aardvark Class aardvark. Since the header is omitted, it's implicitly assumed to be the same as the class name, namely aardvark.h.
Red + Green + Blue #Colors Classes Red, Green and Blue, found in header Colors.h.
%gui Module implements the subset named gui, which must have been previously defined. Only one module may implement a subset.

Dependency examples:

foo#bar@zap Module depends upon class foo, found in header bar.h and implemented in module zap. Note that all the classes in header bar.h will actually be imported.
#bar In practice, same as above, if more ambiguous. The module is implicitly zap - since mmxxsupgen requires class/header/module items to be defined before they can be specified as dependencies, it already knows which module implements the classes in bar.h. All classes in bar.h are imported.
foo Again, same result as above.
@zap All the classes/headers implemented by module zap.
%gui The subset named gui, which must have been previously defined and implemented in a module.

Here is an example input file:

%gui = gc#gfx, widget /
/* defines subset gui to contain two classes, gc in header gfx.h and widget in header widget.h. The slash is used to separate directives. */

extern @zap = %gui, foo#bar, aardvark, %HOST /
/* zap implements the classes found in subset gui, the foo and aardvark classes from the examples above, and the MMXX support classes (implying that zap is the host module.) Since it's marked as extern, no support files for module zap will be generated here. */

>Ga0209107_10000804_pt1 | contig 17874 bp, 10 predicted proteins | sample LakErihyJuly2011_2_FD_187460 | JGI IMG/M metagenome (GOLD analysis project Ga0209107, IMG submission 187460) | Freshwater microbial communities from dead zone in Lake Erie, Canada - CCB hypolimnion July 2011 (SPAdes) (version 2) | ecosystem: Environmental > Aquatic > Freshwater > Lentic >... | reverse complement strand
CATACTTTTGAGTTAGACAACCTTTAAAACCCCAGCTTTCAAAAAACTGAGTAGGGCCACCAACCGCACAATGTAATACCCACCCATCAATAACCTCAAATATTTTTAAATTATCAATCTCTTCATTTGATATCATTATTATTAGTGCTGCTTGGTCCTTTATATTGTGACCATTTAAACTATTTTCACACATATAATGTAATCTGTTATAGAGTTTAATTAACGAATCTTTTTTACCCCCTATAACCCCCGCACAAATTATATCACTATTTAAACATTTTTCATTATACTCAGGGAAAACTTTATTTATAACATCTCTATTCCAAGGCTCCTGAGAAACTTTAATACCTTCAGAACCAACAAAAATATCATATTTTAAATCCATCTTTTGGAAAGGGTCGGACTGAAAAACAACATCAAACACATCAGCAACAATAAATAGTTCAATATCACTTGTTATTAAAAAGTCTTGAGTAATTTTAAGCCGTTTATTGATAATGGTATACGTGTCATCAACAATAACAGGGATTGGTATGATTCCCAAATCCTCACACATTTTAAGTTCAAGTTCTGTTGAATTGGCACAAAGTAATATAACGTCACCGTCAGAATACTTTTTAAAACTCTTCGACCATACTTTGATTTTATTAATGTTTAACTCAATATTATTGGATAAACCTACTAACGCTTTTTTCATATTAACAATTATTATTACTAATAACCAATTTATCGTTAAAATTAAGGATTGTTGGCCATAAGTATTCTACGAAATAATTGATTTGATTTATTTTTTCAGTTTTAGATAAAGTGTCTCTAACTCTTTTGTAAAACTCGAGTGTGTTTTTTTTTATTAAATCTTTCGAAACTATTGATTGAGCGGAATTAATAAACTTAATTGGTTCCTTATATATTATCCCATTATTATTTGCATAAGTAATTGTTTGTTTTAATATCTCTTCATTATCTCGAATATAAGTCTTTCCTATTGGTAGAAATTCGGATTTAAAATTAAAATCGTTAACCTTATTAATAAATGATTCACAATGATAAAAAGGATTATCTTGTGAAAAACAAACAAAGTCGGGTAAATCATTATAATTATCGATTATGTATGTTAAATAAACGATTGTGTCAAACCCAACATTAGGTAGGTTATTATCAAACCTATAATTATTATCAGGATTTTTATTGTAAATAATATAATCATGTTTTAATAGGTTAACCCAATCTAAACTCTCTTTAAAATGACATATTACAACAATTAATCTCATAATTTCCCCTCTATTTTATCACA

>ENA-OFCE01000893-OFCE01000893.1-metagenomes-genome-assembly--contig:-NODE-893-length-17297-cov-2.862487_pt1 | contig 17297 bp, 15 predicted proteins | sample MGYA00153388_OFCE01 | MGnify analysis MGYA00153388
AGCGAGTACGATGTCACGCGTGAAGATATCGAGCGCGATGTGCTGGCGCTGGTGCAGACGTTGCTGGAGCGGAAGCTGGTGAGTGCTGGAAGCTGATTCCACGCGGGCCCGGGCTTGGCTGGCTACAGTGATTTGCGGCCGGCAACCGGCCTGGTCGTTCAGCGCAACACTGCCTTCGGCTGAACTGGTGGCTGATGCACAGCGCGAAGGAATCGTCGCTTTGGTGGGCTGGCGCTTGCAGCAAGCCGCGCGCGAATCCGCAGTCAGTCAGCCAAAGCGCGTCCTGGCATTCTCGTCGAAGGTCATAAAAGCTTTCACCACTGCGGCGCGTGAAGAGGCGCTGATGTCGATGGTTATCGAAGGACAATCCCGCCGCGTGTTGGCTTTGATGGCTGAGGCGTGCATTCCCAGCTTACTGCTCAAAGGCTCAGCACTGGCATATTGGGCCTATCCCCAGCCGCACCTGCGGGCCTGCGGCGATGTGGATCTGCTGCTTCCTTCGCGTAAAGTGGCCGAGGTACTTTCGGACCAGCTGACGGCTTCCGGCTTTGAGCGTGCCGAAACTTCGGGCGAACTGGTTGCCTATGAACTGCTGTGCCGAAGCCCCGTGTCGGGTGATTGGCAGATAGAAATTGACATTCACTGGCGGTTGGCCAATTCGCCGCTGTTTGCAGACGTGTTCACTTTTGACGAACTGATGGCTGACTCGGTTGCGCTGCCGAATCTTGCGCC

@ab : foo, %HOST = Red + Green + Blue #Colors, calculator
/* module ab imports (depends upon) class foo and the MMXX support classes, and implements the three classes in Colors.h as well as class calculator in calculator.h */

Note that both C-style and C++-style comments can be used in input files. With these input directives, mmxxsupgen will generate ab.mpr.h and ab.mie.cpp, intended to be respectively prefixed and compiled when building module ab.

mmxxsupgen predefines two subsets, %HOST and %MINHOST. %HOST is a list of all the MMXX support classes that are themselves MMXX-enabled. The %HOST subset must be implemented by the host module. Note that if the library auto-loading system is used, the "host" module is in fact lib2020. All other modules must have a dependency to %HOST or, if they do not use any of MMXX's library classes directly (and the user wishes to save an however-small amount of support glue,) to %MINHOST. It is recommended that %HOST be used everywhere instead of %MINHOST.

Library auto-loading system

This system should be employed when the host executable depends upon one or more MMXX libraries. Under this arrangement, the MMXX support classes are implemented and exported by lib2020, and imported by all other modules. The mmxxsupgen input file for an executable that uses a single library mylib will look as follows:

extern auto @lib2020 = %HOST /
/* a directive for lib2020 itself must be specified */

extern auto @mylib : %HOST = myclass /

auto @myexecutable : %HOST, myclass
/* in this particular application, the executable exports no classes */

Note the use of the auto flag. If the executable will manually load any further modules, these modules must be specified without the auto flag.